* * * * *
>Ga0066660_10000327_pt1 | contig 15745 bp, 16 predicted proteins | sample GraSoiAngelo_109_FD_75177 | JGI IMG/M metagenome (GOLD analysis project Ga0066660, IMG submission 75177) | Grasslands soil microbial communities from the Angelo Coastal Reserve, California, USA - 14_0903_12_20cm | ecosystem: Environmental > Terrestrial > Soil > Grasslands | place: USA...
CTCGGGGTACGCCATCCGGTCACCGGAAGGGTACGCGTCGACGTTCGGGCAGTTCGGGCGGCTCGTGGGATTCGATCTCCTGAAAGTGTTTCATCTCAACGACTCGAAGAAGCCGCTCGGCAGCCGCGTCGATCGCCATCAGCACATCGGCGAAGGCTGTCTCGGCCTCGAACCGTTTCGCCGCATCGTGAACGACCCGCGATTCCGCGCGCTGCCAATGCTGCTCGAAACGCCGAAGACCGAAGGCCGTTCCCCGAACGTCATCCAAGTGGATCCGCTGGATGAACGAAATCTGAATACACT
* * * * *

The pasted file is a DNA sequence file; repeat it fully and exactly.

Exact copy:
>Ga0066660_10000327_pt1 | contig 15745 bp, 16 predicted proteins | sample GraSoiAngelo_109_FD_75177 | JGI IMG/M metagenome (GOLD analysis project Ga0066660, IMG submission 75177) | Grasslands soil microbial communities from the Angelo Coastal Reserve, California, USA - 14_0903_12_20cm | ecosystem: Environmental > Terrestrial > Soil > Grasslands | place: USA...
CTCGGGGTACGCCATCCGGTCACCGGAAGGGTACGCGTCGACGTTCGGGCAGTTCGGGCGGCTCGTGGGATTCGATCTCCTGAAAGTGTTTCATCTCAACGACTCGAAGAAGCCGCTCGGCAGCCGCGTCGATCGCCATCAGCACATCGGCGAAGGCTGTCTCGGCCTCGAACCGTTTCGCCGCATCGTGAACGACCCGCGATTCCGCGCGCTGCCAATGCTGCTCGAAACGCCGAAGACCGAAGGCCGTTCCCCGAACGTCATCCAAGTGGATCCGCTGGATGAACGAAATCTGAATACACT